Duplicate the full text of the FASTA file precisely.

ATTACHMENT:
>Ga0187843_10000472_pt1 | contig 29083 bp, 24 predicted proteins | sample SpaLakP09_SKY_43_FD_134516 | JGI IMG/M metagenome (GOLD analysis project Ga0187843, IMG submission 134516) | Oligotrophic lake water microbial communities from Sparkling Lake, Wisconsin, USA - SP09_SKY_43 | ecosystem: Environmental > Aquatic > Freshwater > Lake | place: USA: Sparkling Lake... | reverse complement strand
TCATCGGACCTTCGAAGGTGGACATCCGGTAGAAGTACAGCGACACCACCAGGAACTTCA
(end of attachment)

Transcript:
>Ga0187843_10000472_pt1 | contig 29083 bp, 24 predicted proteins | sample SpaLakP09_SKY_43_FD_134516 | JGI IMG/M metagenome (GOLD analysis project Ga0187843, IMG submission 134516) | Oligotrophic lake water microbial communities from Sparkling Lake, Wisconsin, USA - SP09_SKY_43 | ecosystem: Environmental > Aquatic > Freshwater > Lake | place: USA: Sparkling Lake... | reverse complement strand
TCATCGGACCTTCGAAGGTGGACATCCGGTAGAAGTACAGCGACACCACCAGGAACTTCA